This past week, when I was reviewing the top searches that take people to my blog on Google Analytics (I error toward the dork side of the coolness spectrum), I noticed a new keyword search for “Diana Takes a Bite” – “blonde eating giant chocolate bar.”
I laughed out loud, thinking, “Yep, sounds about right.”
And it is. There are few things that I enjoy eating more than chocolate – particularly in giant bar form. I will go to great lengths to secure and maintain my supply – even ask my mother to overnight the turtles my dad bought me for Valentine’s Day because I won’t be able to eat them after February 16th when I give up chocolate for Lent. (They should be arriving by certified mail some time today.)
But the truth is, chocolate wasn’t my first love.
And, as tragic as it sounds, I can – if necessary – go without it.
Bread, however, I can’t.
When I was growing up, the oft-demonized carbohydrate was the backbone of my diet. I nibbled on cinnamon sugar toast for breakfast, packed peanut butter sandwiches for my lunch and when my family and I went out to a restaurant, I ate so many rolls that I would often be too full to eat my dinner (usually a well-done plain hamburger). My most shameful moments involved Wonder Bread that I ate in either one of two ways – smashed into a dense ball and eaten like an apple, or sandwiched around nacho cheese Doritos.
I’d gleefully pounce on the forbidden nutritionally defunct loaf when I’d get home from school. My mom, an elementary school teacher, would still be at work granting me one full hour of free reign on the kitchen cupboards (and the 5-lb bag of gummy bears that she’d tried to hide from me in the living room china cabinet).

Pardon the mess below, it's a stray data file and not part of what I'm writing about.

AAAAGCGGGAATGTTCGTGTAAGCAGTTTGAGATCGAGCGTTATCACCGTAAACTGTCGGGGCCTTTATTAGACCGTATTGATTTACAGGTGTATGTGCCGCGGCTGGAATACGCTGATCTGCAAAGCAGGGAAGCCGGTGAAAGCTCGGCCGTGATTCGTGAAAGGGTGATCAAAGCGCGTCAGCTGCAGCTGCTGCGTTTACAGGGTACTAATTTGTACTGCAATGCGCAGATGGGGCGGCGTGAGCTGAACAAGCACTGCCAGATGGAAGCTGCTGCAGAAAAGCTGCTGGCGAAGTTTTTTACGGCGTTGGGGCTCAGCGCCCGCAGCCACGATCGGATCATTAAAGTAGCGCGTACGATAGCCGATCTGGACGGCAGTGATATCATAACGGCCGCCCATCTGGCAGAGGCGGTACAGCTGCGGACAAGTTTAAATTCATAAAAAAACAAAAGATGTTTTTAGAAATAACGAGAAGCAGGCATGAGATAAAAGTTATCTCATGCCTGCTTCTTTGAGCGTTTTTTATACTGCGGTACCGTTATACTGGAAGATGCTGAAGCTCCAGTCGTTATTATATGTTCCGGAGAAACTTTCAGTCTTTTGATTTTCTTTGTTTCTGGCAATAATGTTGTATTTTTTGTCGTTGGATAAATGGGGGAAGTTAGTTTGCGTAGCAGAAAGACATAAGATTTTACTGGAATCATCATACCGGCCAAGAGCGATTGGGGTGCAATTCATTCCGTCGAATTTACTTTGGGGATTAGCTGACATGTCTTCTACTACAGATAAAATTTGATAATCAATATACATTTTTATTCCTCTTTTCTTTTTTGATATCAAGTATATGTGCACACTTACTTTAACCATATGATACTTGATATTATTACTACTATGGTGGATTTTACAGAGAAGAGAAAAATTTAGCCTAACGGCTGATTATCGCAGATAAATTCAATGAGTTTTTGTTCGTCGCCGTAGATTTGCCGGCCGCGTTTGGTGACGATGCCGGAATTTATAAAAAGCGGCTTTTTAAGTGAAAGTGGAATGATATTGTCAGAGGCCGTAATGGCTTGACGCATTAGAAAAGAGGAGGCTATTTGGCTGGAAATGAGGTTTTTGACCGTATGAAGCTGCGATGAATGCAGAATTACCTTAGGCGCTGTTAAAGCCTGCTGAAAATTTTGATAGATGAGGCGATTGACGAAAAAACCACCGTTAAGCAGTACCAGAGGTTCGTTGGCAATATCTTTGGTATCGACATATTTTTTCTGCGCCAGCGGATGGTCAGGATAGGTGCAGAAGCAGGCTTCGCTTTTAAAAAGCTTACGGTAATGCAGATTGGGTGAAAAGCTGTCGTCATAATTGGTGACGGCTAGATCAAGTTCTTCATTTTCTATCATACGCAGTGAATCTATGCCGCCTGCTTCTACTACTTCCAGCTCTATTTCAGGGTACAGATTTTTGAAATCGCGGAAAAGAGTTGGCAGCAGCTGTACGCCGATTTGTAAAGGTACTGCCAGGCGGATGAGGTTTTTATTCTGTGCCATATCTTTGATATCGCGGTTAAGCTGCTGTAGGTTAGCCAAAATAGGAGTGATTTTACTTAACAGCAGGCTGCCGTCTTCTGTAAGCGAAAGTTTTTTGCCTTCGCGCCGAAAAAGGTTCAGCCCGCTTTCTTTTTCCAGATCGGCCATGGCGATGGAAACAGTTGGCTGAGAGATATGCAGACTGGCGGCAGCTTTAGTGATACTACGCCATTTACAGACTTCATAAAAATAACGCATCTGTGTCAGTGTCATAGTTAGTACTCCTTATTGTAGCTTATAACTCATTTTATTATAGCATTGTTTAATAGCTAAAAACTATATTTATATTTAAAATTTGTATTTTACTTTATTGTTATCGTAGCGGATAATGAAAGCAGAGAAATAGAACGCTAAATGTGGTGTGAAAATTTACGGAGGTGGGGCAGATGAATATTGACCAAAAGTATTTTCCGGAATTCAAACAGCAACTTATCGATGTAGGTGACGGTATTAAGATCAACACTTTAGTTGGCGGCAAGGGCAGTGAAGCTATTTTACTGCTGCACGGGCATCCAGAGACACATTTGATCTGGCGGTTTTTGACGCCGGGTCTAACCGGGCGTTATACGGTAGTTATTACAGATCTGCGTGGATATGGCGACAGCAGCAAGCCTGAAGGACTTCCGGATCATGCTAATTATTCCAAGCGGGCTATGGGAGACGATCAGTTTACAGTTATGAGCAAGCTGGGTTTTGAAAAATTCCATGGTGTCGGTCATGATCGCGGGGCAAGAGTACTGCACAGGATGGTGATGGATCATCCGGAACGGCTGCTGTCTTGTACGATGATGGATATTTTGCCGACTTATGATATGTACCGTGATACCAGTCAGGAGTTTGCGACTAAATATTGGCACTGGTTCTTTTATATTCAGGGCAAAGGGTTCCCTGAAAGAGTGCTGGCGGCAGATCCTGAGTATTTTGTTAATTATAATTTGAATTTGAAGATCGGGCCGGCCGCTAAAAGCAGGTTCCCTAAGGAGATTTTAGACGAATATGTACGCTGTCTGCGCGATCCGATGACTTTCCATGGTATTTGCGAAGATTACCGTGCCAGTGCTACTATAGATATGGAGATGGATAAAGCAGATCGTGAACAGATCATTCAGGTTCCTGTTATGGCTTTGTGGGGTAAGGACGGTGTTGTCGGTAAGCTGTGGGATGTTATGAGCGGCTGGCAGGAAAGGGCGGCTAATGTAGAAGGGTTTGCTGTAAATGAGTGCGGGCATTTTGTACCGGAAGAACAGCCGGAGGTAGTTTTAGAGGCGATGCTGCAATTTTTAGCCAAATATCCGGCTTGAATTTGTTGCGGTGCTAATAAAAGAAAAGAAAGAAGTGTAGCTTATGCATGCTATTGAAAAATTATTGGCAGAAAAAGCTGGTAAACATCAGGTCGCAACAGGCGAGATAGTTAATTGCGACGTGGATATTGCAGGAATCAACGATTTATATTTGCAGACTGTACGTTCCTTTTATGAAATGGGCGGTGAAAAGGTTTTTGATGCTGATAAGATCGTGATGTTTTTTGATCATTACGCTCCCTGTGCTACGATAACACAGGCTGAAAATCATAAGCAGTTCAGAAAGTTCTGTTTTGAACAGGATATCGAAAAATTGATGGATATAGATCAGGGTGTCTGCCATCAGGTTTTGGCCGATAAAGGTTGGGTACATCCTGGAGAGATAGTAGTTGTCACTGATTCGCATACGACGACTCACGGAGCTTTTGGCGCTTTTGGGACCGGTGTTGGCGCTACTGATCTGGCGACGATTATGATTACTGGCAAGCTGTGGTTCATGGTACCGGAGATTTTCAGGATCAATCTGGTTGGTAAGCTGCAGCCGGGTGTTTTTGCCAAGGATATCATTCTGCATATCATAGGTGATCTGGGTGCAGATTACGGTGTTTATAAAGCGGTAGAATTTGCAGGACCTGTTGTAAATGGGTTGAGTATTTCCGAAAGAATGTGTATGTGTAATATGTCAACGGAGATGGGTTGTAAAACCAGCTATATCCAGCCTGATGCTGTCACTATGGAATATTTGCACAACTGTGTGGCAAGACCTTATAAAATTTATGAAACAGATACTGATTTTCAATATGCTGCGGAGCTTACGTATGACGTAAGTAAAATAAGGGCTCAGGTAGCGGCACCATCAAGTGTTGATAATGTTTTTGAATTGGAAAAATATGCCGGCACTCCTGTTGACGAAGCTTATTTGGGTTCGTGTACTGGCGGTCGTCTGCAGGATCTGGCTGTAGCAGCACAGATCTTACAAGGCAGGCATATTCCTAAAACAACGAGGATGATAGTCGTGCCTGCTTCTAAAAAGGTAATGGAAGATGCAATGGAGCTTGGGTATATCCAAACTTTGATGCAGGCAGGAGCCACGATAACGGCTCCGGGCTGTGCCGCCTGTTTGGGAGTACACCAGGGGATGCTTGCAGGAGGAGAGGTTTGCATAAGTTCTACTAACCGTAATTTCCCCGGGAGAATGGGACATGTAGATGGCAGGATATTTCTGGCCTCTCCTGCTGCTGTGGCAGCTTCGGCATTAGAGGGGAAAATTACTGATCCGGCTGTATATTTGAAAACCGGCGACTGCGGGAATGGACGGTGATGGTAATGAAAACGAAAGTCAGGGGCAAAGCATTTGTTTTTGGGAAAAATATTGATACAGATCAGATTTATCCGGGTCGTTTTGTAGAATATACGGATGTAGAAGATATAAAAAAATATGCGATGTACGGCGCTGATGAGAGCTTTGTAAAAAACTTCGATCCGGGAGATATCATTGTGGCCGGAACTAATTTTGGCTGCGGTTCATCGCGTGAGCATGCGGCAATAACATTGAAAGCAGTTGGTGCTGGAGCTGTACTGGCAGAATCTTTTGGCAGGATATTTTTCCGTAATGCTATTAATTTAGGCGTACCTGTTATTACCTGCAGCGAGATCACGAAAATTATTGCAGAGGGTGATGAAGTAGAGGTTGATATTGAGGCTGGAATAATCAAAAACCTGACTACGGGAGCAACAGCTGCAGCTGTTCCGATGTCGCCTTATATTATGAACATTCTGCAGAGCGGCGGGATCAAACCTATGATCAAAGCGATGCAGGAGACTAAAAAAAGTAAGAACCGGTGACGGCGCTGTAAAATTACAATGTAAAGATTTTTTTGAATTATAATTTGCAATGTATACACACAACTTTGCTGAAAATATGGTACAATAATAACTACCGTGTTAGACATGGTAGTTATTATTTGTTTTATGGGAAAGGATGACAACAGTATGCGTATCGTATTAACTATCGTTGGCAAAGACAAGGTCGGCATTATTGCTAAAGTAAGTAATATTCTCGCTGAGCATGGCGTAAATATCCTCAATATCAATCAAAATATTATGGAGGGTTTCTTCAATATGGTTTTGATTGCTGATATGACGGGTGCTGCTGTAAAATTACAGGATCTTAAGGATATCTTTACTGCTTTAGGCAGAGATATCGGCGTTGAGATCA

While my penchant for gummy bears has waned since that time, my obsession with bread hasn’t. I still eat sandwiches for lunch, I still make myself peanut butter toast for a bedtime snack, and, as was made very apparent when I had dinner at Il Sole last Thursday night, I still fill up on the bread basket.
Even though Sarah from the Delicious Life/Tastespotting, Sook from Yutjangsah, Lauren from Harb Knock Life, and I were invited to the classic Italian restaurant on Sunset Blvd. to sample the new and old offerings on the menu, I spent the entire evening trying (and failing) to restrain myself from eating too much bread.* Never mind that there were other dishes to be adored – like the rustically prepared roasted vegetable salad with its generous slices of fresh avocado, the sumptuous baked eggplant parmesan with its opulent layer of mozzarella cheese, and the delicate Dover sole entrée with its subtle lemon perfume. Never mind that we were enjoying dishes with price points far beyond my usual spending power (ie. $46 for the aforementioned fish) in a decidedly romantic ambiance that encourages far better decorum than I was exhibiting. And never mind that I should have a much more refined palate now that I’m no longer a gummy-bear eating 11-year-old.
My primary focus that evening wasn’t with Chef Issac Rivera’s meaty lobster ravioli or even on the surprisingly flavorful vegan pasta dish that he prepared for Lauren. My focus wasn’t on how charming the patio is with its tea lights and view of the street and how fun it would be to be on a date at one of those tables. Instead, my focus was on the bread – in all its various incarnations.
First, with the rustic Italian bread served with an addictive tomato and garlic-infused olive oil.
Next, with the goat cheese crostini that I loaded with roasted eggplant and sweet peppers from the Il Sole Rosso antipasti plate.
Then, three crostini later, with the over-sized grilled vegetable bruschetta.
And finally, when our entrée plates had been cleared, with the chocolate blueberry bread pudding that was meant to be shared with the rest of the table. (The plate didn’t move from its place next to my fork.)
I was the little girl with the balls of squished Wonder Bread again. I was the little girl who ate Doritos sandwiches for a “snack.” And I was the little girl who didn’t know what a skinny jean was or why it would be important to fit into a pair.
It was fun being the blonde with the giant baguette for a change. To momentarily put a muzzle on my “Give me chocolate, or give me death” pontifications.
Until I tried to pull on my jeans the next morning.
And until I realized that my overindulgence meant I'd be spending the next few days as the girl with the giant carrot stick.
8741 West Sunset Boulevard
Los Angeles, CA 90069-2205
Fresh Bites: Il Sole recently debutted its Sunday rustic dinner menu that offers diners their selection of appetizer and entree for $35.
*Please note: Our dinner was complimentary.